Native to Malaysia and India, lemongrass (Cymbopogon citratus) is a popular herb-like grass used in Southeast Asian cuisine. Lemongrass is a fragrant perennial plant that thrives in warm climates and offers a lemony flavoring to dishes. Lemongrass can grow up to 5 feet tall, either planted in pots and kept indoors in cooler climates or grown outdoors in subtropical or tropical regions. Lemongrass is easy to grow from seed, requiring no special pretreatment in order to germinate. Plant the seeds between late January to March.
Fill a seed tray with a 2- or 3-inch layer of a mixture of equal parts organic compost, sphagnum peat moss and coarse sand. Place the lemongrass seeds about 1 inch apart on top of the mixture.
Spread a thin layer of organic compost or vermiculite to just cover the lemongrass seeds. Gently water or mist the seeds to moisten the potting mixture.
Wrap the seed tray in clear plastic cling wrap or slide the seed tray into a sealed plastic bag. Keep the seed tray at 70 to 75 degrees Fahrenheit.
Mist or gently water the seed tray daily to keep the seeds moist. Remove the plastic wrap or bag when the lemongrass seedlings sprout and place the tray in full sunlight.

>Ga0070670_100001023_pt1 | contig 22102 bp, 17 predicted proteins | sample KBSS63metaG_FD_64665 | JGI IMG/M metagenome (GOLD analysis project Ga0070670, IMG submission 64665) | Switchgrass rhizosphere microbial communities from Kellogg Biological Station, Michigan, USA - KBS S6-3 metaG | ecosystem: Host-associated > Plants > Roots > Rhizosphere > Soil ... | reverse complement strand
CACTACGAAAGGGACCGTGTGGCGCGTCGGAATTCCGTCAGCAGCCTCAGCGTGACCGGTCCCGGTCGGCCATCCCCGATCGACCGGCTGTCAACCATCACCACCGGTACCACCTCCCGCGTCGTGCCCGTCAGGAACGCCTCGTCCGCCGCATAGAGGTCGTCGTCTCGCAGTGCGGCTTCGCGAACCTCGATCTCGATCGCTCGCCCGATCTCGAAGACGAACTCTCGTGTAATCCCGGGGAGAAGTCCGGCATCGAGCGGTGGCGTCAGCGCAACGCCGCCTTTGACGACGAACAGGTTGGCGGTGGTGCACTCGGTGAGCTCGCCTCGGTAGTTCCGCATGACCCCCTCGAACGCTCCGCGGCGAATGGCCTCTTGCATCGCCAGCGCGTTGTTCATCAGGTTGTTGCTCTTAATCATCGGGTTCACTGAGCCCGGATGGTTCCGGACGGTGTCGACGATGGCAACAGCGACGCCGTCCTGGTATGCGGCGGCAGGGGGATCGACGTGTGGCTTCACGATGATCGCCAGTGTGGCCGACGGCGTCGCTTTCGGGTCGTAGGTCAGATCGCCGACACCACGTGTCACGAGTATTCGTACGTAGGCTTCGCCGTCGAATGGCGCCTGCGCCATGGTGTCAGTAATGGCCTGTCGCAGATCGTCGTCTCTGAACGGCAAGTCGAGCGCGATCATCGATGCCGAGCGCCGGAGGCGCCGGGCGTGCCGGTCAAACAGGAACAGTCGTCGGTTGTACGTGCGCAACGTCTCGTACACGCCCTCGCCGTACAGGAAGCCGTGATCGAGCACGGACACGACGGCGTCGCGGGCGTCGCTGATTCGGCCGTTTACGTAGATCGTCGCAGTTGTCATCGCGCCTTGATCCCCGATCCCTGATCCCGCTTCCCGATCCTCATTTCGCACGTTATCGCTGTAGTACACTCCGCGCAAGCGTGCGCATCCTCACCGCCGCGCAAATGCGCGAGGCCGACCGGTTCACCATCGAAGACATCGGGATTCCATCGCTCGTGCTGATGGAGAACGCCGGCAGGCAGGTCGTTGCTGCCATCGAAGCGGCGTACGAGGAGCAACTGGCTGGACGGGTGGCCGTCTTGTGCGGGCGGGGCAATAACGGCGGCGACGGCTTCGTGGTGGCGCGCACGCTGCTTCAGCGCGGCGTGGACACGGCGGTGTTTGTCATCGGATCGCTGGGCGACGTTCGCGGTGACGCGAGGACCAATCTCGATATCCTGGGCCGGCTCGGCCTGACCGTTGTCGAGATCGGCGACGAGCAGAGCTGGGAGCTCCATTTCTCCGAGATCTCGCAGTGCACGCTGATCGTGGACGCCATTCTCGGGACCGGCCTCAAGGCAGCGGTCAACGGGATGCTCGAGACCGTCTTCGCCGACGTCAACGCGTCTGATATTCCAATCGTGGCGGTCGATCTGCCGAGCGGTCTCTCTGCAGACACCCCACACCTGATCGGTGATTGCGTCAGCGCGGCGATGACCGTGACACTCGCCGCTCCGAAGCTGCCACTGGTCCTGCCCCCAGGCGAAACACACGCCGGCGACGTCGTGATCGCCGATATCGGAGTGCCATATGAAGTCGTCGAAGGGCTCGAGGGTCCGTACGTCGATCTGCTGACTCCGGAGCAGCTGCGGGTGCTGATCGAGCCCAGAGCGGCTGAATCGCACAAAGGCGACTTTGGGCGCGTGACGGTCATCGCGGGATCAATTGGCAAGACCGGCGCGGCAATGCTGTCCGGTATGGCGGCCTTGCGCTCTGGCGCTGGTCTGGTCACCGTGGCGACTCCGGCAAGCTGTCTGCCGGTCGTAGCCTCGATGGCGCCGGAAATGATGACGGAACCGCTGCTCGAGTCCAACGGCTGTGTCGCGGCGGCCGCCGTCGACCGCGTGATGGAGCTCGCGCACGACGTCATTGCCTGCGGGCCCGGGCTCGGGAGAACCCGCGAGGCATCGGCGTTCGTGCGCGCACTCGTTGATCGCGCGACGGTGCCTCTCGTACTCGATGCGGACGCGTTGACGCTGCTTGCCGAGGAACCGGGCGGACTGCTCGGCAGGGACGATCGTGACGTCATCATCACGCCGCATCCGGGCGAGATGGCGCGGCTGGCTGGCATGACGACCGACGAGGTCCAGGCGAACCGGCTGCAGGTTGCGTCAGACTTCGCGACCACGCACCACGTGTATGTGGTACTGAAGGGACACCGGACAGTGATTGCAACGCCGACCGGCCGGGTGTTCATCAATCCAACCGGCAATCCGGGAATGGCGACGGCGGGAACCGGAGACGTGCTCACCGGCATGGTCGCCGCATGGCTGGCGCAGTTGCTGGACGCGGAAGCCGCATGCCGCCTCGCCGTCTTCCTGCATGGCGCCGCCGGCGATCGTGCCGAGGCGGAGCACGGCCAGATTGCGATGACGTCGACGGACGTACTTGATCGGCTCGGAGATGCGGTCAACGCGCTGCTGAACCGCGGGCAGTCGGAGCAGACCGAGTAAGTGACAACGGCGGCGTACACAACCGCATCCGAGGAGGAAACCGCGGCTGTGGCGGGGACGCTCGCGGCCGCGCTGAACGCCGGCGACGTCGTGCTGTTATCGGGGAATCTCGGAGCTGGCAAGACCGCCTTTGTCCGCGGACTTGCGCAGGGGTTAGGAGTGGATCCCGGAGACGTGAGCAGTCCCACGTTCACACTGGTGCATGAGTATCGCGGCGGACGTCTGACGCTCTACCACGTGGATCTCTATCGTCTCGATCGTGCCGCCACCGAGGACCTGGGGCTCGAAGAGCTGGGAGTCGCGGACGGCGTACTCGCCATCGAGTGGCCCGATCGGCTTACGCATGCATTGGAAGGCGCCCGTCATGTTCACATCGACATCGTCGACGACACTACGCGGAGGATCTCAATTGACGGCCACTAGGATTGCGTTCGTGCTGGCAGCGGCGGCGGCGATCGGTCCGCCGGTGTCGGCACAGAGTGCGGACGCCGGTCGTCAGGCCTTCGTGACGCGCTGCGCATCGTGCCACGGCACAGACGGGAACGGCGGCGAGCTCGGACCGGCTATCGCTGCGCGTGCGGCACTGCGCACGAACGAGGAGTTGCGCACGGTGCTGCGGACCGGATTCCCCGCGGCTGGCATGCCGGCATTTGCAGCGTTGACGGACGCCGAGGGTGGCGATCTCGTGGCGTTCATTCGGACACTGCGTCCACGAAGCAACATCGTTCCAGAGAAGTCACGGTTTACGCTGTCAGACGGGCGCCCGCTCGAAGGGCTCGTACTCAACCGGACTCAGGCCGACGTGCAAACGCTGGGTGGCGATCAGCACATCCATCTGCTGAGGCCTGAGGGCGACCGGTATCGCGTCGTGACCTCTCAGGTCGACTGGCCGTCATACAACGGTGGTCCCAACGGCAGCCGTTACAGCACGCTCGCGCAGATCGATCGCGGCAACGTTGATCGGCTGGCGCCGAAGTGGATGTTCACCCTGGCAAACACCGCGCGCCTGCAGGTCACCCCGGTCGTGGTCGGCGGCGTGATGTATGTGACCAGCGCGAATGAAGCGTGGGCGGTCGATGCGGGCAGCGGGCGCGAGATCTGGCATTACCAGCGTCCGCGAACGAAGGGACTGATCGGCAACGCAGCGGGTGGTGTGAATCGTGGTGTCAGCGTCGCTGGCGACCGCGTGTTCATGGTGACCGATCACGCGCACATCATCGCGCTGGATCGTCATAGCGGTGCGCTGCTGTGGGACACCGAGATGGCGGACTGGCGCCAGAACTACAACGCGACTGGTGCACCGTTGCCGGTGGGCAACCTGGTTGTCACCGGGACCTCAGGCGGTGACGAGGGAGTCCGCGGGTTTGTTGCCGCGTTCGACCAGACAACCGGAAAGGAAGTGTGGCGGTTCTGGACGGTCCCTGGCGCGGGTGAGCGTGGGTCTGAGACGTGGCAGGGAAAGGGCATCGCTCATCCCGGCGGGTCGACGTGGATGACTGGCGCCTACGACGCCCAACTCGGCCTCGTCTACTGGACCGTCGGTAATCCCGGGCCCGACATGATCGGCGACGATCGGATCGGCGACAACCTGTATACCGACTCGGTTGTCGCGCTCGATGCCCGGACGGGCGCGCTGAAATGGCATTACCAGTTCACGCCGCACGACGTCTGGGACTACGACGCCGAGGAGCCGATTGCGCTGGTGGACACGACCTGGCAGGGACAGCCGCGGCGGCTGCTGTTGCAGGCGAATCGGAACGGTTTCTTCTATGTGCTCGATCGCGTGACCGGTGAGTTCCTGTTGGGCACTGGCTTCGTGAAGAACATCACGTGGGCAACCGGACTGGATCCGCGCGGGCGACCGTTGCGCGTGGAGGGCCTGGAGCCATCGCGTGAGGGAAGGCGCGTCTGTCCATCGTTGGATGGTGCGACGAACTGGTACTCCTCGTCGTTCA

Transplant the strongest lemongrass seedlings into individual 3-inch-diameter planter pots with drainage holes in the bottom. Transplant the seedlings when they're about 3 or 4 inches tall, filling the planter pots with a mixture of equal parts well-draining, lightweight potting soil, organic compost and sphagnum peat moss.
Water the lemongrass once every three days to keep the soil moistened thoroughly. Place the pots in bright, indirect sunlight.
Transplant the lemongrass outdoors or into 10-inch-diameter planter pots when they reach about 12 inches tall.